Inha University, Korea
Title: Highly thermal stable conducting pyroprotien fibers
Hyoung-Joon Jin is a Professor of Polymer Science and Engineering in Inha University (Incheon, South Korea), where he received the Ph.D. degree (2000), Master's degree (1996) and B.A. (1994). From 2001 to 2003, he was a postdoctoral Fellow of Chemical & Biological Engineering in Tufts University (USA), where he started to work in the field of natural polymers for medical applications. His main research interests are currently in nanostructured carbons for energy storage and conversion, and nanofabrication of polymeric materials and biopolymers, especially silk fibroins and bacterial celluloses, for electronic devices.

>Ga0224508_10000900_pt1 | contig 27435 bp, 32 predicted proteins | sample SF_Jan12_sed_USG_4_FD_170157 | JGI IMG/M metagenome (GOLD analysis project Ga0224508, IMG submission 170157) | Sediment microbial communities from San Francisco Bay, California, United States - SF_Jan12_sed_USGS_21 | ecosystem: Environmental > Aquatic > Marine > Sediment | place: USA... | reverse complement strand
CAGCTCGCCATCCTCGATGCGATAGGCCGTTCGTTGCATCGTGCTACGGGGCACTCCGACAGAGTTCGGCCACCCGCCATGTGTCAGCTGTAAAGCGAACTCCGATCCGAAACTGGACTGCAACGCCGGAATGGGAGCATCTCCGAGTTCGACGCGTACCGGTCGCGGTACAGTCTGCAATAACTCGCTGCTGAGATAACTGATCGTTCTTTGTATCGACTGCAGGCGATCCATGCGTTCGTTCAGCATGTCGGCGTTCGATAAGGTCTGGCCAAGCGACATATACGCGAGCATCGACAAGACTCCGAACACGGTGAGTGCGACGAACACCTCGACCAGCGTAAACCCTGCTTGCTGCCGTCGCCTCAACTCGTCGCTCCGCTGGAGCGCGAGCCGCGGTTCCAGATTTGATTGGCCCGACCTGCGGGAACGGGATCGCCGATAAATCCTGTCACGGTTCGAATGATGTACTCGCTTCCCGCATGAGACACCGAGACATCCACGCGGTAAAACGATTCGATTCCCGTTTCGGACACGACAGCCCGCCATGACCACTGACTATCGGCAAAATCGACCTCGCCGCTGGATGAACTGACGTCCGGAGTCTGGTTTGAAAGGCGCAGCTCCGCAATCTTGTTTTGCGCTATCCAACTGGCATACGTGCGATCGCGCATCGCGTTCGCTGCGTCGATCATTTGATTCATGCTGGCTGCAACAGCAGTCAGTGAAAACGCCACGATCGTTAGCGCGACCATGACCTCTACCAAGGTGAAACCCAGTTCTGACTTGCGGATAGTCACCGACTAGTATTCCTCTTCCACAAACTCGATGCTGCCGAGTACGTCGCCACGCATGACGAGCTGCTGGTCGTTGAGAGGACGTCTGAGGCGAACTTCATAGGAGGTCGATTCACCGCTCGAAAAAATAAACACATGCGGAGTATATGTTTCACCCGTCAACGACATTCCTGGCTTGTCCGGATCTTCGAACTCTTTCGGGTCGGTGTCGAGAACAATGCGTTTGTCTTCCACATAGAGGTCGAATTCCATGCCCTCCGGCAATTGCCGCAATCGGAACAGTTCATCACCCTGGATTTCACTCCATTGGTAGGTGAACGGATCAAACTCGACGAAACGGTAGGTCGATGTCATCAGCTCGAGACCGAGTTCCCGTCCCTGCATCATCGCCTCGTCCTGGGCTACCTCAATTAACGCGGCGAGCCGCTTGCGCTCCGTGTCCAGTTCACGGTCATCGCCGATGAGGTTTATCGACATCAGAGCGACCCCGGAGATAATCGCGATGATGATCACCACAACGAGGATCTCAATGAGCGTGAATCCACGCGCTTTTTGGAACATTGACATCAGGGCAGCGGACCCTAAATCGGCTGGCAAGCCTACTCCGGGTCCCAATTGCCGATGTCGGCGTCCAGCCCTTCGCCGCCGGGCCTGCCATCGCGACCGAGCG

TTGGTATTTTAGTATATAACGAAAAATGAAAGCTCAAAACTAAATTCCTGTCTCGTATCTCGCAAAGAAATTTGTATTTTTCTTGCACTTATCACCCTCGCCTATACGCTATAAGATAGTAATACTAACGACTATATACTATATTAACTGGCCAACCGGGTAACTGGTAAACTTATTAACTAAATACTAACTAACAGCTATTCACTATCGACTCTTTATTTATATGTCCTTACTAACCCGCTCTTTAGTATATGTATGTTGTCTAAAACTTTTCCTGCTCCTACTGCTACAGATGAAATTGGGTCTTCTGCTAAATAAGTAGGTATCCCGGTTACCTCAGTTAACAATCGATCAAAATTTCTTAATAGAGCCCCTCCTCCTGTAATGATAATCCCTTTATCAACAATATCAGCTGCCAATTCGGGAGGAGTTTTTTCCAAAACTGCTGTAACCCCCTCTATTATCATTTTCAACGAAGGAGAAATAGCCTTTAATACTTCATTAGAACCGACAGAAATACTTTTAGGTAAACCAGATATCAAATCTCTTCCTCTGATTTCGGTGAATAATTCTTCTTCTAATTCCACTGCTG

Silk is natural structured material composed of mainly two kinds of amino acids, glycine and alanine up to 80%, resulting in the highly conserved repeat units such as poly-(Gly-Ala) and poly-Ala domains. These repetitive peptide domains promote the polypeptides to construct the β-sheet conformations by numerous inter-/intra-hydrogen bonds, the most stable secondary structure in proteins. And the parallel alignment of these strong β-sheet crystals along the fibre axis results in mechanical robustness and chemical stability of silk. Moreover, the β-sheet crystals are not burned out even after pyrolysis and restructured to form unsaturated or aromatic structures by heating above 350 °C. And by further heating by 2,800 °C, they developed into pseudo-graphitic structures. However, although the exceptional theoretical modulus and strength of graphite up to ~1 TPa and ~120 GPa, respectively, the silk-derived fibres with disordered graphitic structures possess poor mechanical properties even hard to measure. Here, I demonstrated that a long-range ordered graphitic structure along the fibre axis can be realized from the inherent microstructure of silk through simple heating with axial stretching. The hexagonal carbon layers, pyroproteins, induced from the β-sheet protein molecules maintain the parallel alignment along the fibre axis and were developed into highly ordered sp2 carbon structure by further heating up to 2,800 °C, resulting in the remarkable tensile strength and Young’s modulus up to ~2.5 GPa and ~450 GPa, respectively. Considering that in the early development stage, the carbon fibres produced from the conventional precursor, polyacrylonitrile, revealed only ~ 1GPa and ~100 GPa of tensile strength and Young’s modulus, respectively, these pyroprotein-based fibres prepared with a facile process show a great potential to surpass the strongest fibres available today. And the lightweight and physicochemical-/thermo-stable characteristics compared with traditional inorganic materials provide them with extensive applications in aero-space, automobile, and civil engineering. In addition, the bio-derived fibres consisting of the large conjugated aromatic domains reveal the high electrical conductivity up to 4.37 × 103 S/cm, expanding their application fields to the high-technology industries such as energy storage/conversion system, e-textile, robotics, bio-electronics, and bio-medicals.